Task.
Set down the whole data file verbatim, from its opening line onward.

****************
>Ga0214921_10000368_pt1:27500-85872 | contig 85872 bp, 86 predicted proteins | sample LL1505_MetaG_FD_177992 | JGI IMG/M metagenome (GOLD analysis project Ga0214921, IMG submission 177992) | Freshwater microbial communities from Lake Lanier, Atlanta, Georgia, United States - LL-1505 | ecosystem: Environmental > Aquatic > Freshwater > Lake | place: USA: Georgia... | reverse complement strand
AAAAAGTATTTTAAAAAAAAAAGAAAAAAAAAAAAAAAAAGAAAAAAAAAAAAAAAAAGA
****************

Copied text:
>Ga0214921_10000368_pt1:27500-85872 | contig 85872 bp, 86 predicted proteins | sample LL1505_MetaG_FD_177992 | JGI IMG/M metagenome (GOLD analysis project Ga0214921, IMG submission 177992) | Freshwater microbial communities from Lake Lanier, Atlanta, Georgia, United States - LL-1505 | ecosystem: Environmental > Aquatic > Freshwater > Lake | place: USA: Georgia... | reverse complement strand
AAAAAGTATTTTAAAAAAAAAAGAAAAAAAAAAAAAAAAAGAAAAAAAAAAAAAAAAAGA